Bolouri cherishes warm welcome
When Dr. Ali Bolouri, professor, in the Department of Comprehensive Dentistry, reached a professional fork in the road, he couldn’t picture himself braving bitter Chicago winters.
A friend invited him to the Windy City to try to entice him to join his prosthodontics department at the University of Illinois in Chicago. While Dr. and Mrs. Robert Kutz drove Bolouri around, he recalls how Mrs. Kutz pointed out a park, telling him, “‘In the winter, the fire department puts water here overnight, it freezes and kids skate all winter long.’ She was so happy about it. I thought, ‘My gosh, it’s so cold.’”
Two months later, an invitation came in from Dr. Bill Filler at Baylor College of Dentistry in Dallas. Warmer climes in Dallas won out over chilly Chicago.
Bolouri first befriended Kutz and Filler while he was a resident and they were prosthodontics faculty members at Emory School of Dentistry in Atlanta. After graduation, Bolouri moved to Memphis, Tennessee, to teach at the University of Tennessee College of Dentistry.
As he enters retirement 43 years later, Bolouri says he made the right choice. He happily raised three daughters here, has a successful practice and is now wrapping up a solid career at Texas A&M College of Dentistry. He officially retires on Dec. 31.
Bolouri recalls his interview here and dryly jokes about how Filler, who fervently wanted him to join the faculty in Dallas, told him not to negotiate his salary.
“‘Don’t talk about money, because the dean doesn’t like that,” he says he was told. “‘They’ll give you a lot of raises later on.’ Still I’m waiting for those big raises.”
Bolouri, director of undergraduate removable prosthodontics, counts his good fortune in memories, friendships and accomplishments, both professionally and personally, that he accumulated over the years.
The importance of his role at the school, both as an educator and health care provider, is probably the most satisfying aspect of his years spent at the dental school, Bolouri says. The most difficult part? Managing patient expectations. He cites misunderstanding and miscommunication more than actual cases being easy or difficult.
“A lot of dentists don’t take removable prosthodontics as seriously,” he says. Unlike other dentistry disciplines, the success of each step in removable prosthodontics restoration is very much related to the correct handling of the previous step. The patient/dentist relationship plays an important role in patients’ satisfaction.
Before he became clinical director in 2014, Bolouri says that when a patient wasn’t satisfied, the treatment ended and payment was refunded. This not only created hard feelings for the student and made for a PR problem, but it also hurt the department budget. He set out to fix the problem by getting more involved in the day-to-day goings-on.
“The mistakes were corrected, the patients’ happiness improved and the return of the money to patients stopped,” he says.
In his annual meeting with an associate dean for finance, Bolouri says she was amazed how income was up even though more dentures had been made and fewer materials were used, a feat that he’s most proud of.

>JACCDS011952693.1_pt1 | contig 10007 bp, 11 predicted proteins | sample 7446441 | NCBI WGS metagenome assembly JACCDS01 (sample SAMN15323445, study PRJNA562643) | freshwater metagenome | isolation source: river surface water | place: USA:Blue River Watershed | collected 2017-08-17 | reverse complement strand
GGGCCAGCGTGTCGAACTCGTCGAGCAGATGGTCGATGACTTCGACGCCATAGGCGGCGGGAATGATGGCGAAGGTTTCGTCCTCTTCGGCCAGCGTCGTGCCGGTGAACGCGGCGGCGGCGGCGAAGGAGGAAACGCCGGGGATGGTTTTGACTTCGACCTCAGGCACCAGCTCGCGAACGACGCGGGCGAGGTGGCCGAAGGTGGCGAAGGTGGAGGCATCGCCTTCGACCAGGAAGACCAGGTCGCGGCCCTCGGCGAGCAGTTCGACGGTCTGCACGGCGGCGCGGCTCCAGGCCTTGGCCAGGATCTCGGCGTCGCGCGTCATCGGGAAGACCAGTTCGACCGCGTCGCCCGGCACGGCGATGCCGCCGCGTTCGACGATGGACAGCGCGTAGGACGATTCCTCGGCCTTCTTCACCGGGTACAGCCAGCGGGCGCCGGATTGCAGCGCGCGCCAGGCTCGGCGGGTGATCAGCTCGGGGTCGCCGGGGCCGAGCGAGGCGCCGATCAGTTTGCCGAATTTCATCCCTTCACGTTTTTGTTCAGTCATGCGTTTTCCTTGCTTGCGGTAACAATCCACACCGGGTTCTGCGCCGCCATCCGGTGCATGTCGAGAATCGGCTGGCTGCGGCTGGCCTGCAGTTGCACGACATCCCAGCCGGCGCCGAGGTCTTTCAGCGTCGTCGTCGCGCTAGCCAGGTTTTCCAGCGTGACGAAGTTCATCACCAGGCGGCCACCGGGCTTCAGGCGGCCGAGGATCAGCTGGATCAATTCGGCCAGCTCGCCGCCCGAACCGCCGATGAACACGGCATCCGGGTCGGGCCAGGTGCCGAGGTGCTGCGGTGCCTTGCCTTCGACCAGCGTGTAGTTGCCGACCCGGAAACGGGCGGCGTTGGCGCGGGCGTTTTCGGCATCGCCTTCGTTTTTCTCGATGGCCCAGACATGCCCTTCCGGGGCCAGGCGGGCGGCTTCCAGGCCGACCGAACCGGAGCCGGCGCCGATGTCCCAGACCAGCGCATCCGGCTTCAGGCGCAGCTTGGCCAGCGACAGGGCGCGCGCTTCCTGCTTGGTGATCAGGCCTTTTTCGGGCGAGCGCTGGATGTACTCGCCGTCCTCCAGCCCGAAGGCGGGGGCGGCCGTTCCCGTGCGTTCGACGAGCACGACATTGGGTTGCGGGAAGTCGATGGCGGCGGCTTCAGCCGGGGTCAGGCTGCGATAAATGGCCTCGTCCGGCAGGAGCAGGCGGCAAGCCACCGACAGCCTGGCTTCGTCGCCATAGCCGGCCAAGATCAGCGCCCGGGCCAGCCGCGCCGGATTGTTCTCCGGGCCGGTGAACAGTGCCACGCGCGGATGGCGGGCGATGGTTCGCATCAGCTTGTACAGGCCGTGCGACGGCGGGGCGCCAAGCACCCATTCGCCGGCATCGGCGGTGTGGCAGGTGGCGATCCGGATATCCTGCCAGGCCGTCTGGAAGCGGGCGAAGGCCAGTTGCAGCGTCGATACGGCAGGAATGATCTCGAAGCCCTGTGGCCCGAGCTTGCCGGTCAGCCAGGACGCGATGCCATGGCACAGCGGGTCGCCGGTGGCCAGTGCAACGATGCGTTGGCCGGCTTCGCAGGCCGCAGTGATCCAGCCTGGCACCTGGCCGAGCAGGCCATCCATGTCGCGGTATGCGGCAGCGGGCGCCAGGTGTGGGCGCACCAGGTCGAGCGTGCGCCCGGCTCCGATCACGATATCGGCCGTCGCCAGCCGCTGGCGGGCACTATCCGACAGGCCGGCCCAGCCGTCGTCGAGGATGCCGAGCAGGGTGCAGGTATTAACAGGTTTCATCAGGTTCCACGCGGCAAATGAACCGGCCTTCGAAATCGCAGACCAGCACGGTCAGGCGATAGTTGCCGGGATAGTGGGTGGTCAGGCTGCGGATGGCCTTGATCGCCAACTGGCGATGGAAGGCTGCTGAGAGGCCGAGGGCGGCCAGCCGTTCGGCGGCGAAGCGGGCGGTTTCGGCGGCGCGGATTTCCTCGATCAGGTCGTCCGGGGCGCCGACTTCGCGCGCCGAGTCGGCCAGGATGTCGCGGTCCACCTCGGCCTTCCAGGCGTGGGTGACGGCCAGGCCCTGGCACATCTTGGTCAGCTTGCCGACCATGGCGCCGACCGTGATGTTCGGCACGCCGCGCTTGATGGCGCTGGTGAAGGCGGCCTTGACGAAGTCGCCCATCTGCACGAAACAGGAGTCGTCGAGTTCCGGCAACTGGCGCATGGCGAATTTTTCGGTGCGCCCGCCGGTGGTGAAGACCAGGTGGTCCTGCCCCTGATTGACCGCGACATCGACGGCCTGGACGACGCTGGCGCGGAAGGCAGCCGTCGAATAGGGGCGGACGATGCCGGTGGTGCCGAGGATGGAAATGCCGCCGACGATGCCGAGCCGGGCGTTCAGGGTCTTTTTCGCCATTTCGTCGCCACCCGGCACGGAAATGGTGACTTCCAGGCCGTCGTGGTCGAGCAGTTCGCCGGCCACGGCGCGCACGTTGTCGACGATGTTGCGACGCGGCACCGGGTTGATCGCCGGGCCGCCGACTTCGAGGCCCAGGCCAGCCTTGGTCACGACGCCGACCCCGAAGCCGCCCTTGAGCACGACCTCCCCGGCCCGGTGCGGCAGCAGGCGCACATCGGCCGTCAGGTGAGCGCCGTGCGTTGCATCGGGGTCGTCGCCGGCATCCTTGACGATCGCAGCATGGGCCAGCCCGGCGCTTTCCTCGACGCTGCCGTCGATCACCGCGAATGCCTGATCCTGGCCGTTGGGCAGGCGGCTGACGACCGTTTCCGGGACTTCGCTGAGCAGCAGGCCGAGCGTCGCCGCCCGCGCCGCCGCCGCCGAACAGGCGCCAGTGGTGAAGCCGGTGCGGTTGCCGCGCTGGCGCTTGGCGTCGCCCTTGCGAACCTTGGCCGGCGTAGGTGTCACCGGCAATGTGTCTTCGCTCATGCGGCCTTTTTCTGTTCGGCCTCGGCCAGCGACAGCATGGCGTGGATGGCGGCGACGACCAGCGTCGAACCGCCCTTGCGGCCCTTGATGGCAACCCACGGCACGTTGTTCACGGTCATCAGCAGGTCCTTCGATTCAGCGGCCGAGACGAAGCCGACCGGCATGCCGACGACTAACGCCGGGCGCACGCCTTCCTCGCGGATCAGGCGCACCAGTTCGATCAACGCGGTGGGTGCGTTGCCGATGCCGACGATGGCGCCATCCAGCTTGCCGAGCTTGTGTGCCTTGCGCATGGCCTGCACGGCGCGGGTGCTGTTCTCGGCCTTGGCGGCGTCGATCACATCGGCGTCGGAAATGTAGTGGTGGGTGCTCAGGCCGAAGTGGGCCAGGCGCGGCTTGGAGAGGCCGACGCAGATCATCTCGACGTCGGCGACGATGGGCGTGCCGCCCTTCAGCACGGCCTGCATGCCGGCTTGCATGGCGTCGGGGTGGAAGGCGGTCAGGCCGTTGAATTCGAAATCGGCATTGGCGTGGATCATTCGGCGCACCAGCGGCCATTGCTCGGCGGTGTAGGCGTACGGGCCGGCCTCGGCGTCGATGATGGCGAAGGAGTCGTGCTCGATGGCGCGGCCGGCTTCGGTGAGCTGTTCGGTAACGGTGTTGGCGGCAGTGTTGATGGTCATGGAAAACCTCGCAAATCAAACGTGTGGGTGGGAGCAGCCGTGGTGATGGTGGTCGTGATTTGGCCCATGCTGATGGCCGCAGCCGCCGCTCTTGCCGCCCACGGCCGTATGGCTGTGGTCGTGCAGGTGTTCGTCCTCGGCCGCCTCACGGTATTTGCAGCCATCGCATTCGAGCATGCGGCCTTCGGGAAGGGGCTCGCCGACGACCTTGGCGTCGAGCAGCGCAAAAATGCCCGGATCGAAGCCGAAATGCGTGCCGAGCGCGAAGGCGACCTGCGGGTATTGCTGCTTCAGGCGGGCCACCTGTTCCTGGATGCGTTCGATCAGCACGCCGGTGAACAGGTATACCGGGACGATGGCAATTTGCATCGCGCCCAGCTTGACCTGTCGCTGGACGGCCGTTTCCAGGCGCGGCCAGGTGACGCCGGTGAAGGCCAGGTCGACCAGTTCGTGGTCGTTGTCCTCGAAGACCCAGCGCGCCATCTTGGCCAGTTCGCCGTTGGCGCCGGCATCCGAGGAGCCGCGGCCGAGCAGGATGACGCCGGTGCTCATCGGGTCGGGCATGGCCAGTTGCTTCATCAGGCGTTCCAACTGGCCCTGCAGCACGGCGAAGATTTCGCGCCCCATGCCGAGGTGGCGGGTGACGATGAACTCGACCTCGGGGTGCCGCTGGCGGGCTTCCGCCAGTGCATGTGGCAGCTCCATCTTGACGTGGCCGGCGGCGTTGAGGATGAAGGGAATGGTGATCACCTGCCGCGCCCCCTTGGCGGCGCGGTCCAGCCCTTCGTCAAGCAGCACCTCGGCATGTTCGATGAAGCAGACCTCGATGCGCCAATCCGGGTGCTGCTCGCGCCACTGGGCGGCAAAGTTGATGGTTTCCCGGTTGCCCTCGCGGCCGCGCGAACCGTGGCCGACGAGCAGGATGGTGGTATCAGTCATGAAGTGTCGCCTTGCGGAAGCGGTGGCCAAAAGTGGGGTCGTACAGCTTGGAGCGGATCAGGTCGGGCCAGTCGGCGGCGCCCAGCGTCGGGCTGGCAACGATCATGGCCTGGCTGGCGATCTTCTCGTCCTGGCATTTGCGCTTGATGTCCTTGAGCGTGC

While outcomes are serious business, Bolouri’s sense of humor is never far from the surface. He tells the story of a patient who was eager for her husband’s dentures to be ready. “What’s the hurry?” he asked. Well, apparently she wanted to celebrate his new teeth with a special dinner featuring a frozen roast beef that needed thawing. However, it had already been frozen and thawed before she bought it.
“I thought, ‘Oh my gosh, lady. That piece of 75 percent gristle was frozen and then you thaw it. Nobody bought it, it went on sale and you bought it. It’s been in your freezer for some time. That is not even fit for human consumption. Do us all a favor and give it to the most ferocious dog in the neighborhood.’ “I tell the patients—jokingly and seriously—‘If you eat ice cream with dentures for breakfast, lunch and dinner every day, we are going to be friends forever. But what I am saying as a joke is not a joke. You see, your other food should have the consistency of ice cream.’”
Even though he has started to pack up his office, he still knows exactly where his 2011 Baylor Burr yearbook is, quickly flipping to daughter Mitra’s photo inside (class of 2012). While his own career has been noteworthy, it’s his kids whom he obviously admires—one is a dentist, another is a radiologist, and the third is a pre-med student. His wife, Nooshi, is an anesthesiologist and works mainly at Baylor Scott & White The Heart Hospital in Plano.
He points out that two daughters have moved to colder cities, including his youngest in Chicago, of all places, and another daughter who went to MIT in Boston and eventually landed in Denver. But it’s his first grandchild whom he’s most looking forward to spending time with.
“The plan for me is to spoil him to no end,” he says.
When he breaks from toddler bonding, you might find him in the kitchen baking coffee cakes or cream puffs, he says. But not to worry, he still plans to return for half days once a week next spring to teach implant dentistry in the clinic and have continuing education courses. He also will continue seeing patients at his private practice.
Bolouri says expects he’ll be remembered as a professor who had high expectations, but there’s a reason for that. “I want the dentists who leave here to be dentists that I would want to go to.”